Monday, 9 December 2019

Forum: Shielding young people from disappointments does them a disservice

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Much of what makes people suicidal is hard to talk about. Shame often plays a major role. Even a suicide note may not always tell us the real reason someone opts out of life (Suicide support system still fragmented, current strategies need a review, ST Online, Dec 5; and Have a 3-digit hotline for mental health emergencies, Dec 3).

Sometimes, a suicide seems like it came out of nowhere. A suicidal person may conceal his "dark" thoughts well, appear exuberant about life, and the next moment he is gone.

When a person is suicidal, his reasoning capabilities can be so impaired that any attempt to see a future self who might feel better, as well as consideration of the harm that would be caused to loved ones, can be tragically blinded.

Mental illness alone does not cause suicide. It may be true that many suicides are linked to underlying psychiatric conditions, but many are not. It is being aware that one is mentally ill, and believing that others who know about it are judgmental, that makes mentally ill people so vulnerable to taking their own lives.

It is therefore crucial to understand how suicidal urges work. People should be taught to recognise suicide's hypnotic spell and to wait long enough for it to wear off.

Education in suicide prevention should also include studying how we, as a society, think about suicide.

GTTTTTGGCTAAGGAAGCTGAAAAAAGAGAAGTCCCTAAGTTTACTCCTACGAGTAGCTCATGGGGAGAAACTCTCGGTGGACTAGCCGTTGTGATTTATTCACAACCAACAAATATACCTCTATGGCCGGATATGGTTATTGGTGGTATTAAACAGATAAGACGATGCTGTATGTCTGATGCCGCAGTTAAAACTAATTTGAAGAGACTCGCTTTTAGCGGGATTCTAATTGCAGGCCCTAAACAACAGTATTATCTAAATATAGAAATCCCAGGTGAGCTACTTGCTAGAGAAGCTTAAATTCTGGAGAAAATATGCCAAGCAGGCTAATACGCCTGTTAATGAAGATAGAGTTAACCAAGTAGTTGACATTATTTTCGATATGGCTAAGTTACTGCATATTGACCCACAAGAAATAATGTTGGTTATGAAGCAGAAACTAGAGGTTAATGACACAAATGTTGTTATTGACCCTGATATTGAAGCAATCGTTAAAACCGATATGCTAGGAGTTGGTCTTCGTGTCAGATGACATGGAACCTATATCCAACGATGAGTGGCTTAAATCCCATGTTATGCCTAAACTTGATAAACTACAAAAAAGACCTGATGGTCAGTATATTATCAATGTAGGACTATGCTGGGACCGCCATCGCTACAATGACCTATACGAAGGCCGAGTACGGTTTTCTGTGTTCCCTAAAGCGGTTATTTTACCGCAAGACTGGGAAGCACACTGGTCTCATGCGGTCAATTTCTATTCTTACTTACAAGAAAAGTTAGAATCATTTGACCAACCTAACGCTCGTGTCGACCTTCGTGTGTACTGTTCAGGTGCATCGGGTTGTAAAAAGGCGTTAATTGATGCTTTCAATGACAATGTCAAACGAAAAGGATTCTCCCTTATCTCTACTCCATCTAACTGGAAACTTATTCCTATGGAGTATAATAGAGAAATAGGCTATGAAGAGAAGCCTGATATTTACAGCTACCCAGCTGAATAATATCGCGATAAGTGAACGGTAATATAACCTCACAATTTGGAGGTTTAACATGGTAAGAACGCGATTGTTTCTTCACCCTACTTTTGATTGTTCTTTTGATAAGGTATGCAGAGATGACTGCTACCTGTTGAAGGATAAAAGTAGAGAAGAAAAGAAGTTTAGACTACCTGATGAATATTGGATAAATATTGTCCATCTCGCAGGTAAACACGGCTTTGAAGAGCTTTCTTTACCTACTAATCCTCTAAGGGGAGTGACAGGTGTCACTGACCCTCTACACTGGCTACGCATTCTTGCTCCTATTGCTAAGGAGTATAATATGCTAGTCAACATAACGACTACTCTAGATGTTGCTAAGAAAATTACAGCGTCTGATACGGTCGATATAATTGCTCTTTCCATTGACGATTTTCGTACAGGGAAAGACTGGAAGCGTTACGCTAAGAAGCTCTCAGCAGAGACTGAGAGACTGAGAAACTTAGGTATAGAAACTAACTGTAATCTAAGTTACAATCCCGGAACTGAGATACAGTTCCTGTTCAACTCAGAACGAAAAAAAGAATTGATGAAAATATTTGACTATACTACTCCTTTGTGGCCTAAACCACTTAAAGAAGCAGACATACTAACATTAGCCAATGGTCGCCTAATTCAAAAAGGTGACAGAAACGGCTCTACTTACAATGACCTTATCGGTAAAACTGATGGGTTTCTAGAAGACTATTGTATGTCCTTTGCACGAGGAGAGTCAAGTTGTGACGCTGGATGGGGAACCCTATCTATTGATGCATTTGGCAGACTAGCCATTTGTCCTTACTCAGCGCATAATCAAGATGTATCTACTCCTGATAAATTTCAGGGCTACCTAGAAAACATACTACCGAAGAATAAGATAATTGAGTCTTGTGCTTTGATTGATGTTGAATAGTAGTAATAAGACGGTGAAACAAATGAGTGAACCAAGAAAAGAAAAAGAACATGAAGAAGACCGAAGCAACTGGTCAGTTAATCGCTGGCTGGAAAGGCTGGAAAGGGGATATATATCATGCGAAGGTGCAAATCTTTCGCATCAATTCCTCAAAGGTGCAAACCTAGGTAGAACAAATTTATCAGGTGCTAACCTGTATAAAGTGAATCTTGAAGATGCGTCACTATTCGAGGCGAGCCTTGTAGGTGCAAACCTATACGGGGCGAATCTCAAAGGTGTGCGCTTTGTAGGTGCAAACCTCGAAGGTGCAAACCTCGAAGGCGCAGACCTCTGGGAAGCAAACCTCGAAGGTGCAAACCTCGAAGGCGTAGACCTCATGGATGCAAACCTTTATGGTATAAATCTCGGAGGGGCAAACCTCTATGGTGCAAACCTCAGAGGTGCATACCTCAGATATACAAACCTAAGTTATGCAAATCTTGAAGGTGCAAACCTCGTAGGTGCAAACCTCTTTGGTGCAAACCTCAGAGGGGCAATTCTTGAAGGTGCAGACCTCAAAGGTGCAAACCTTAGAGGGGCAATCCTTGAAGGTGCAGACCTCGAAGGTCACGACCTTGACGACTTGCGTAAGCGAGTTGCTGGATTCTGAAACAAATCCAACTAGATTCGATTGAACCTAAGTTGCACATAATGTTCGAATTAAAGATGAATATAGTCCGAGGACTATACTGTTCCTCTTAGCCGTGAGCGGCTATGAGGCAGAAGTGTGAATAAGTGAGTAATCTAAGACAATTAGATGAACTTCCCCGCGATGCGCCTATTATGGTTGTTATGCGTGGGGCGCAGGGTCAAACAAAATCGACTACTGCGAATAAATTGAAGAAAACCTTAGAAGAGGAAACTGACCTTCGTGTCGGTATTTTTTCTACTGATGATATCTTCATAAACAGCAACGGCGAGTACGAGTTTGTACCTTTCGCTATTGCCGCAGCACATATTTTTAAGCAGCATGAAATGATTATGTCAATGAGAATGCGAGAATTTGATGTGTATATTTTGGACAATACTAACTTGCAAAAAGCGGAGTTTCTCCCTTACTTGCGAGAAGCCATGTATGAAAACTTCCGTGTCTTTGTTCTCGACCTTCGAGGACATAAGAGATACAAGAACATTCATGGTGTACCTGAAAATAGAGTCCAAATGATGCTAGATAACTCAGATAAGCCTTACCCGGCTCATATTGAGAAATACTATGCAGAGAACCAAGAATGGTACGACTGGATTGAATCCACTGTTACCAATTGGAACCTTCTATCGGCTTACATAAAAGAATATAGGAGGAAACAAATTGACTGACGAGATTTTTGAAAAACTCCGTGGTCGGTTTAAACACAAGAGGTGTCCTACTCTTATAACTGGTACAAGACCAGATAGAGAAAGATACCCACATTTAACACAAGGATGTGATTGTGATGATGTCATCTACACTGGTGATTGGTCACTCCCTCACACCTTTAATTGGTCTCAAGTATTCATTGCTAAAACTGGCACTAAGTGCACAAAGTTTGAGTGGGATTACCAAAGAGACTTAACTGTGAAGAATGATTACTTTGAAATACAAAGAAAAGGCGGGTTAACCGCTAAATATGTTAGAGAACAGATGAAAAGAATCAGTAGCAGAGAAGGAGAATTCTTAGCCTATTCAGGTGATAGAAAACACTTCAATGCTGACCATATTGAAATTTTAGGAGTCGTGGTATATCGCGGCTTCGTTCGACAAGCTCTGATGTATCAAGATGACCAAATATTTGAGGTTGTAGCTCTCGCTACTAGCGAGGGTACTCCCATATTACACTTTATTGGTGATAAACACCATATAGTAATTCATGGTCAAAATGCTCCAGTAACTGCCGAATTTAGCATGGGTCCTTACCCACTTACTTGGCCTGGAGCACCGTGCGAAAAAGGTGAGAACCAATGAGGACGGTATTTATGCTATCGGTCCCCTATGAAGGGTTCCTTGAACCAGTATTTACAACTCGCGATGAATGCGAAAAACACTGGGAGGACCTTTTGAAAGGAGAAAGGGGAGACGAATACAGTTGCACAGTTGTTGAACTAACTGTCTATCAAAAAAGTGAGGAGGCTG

One of the things we can do for young and vulnerable people is to help them navigate emotionally through their disappointments in life. Shielding our loved ones from disappointments not only does them a disservice, but also places them at risk of maladjustment when a major crisis arises.

Sherman Goh Keng Hwee


Surprising study finds mild stress in childhood may extend lifespan by making kids ’resistant' to challenges

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Dealing with some stress during childhood may actually be good for you, a new study suggests.

In research conducted on roundworms, scientists found worms that had more biological signs of struggle - measured via oxidative stress - during development had longer lifespans than worms that had less.

It happens naturally over our lifetimes as we age, but 'mild' oxidative stress can also result from day-to-day activities that put strain on the body, like dieting and exercising.

'Experiencing stress at this early point in life may make you better able to fight stress you might encounter later in life,' said lead author Daphne Bazopoulou, a post-doctoral researchers at U-Mich.


Children spend longer reading and are motivated to learn when there's a dog in the room

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Parents may want to rethink getting their children a dog, as a new study reveals our canine friends motivate them to read more.

Researchers found that children spent longer reading and showed more persistence when a dog was in the room as opposed to when they read without them.

The children also reported feeling more interested and competent, which leads experts to believe therapy dogs way enhance a child's reading abilities.

The study was conducted by a team at UBC Okanagan's School of Education who examined how 17 children, in grades one through three, would react while reading with and without a dog present.


Number of new HIV infections in New York City plummets to historic low as the number of people taking preventive drug soars 1,000%

The number of new HIV diagnoses in New York City has dropped below 2,000 for the first time since records began in 2001, officials reveal.

Last year, 1,917 New Yorkers were diagnosed with HIV, down from 2,157 the year before, and a from 4,846 in 2001.

It comes on the heels of data showing an uptick in the number of people in New York City taking PrEP (pre-exposure prophylaxis), a drug which reduces a person's risk of contracting HIV by 99 percent.

While rates have been steadily dropping for years, this new report shows a promising drop in rates among women, which have not been falling as quickly.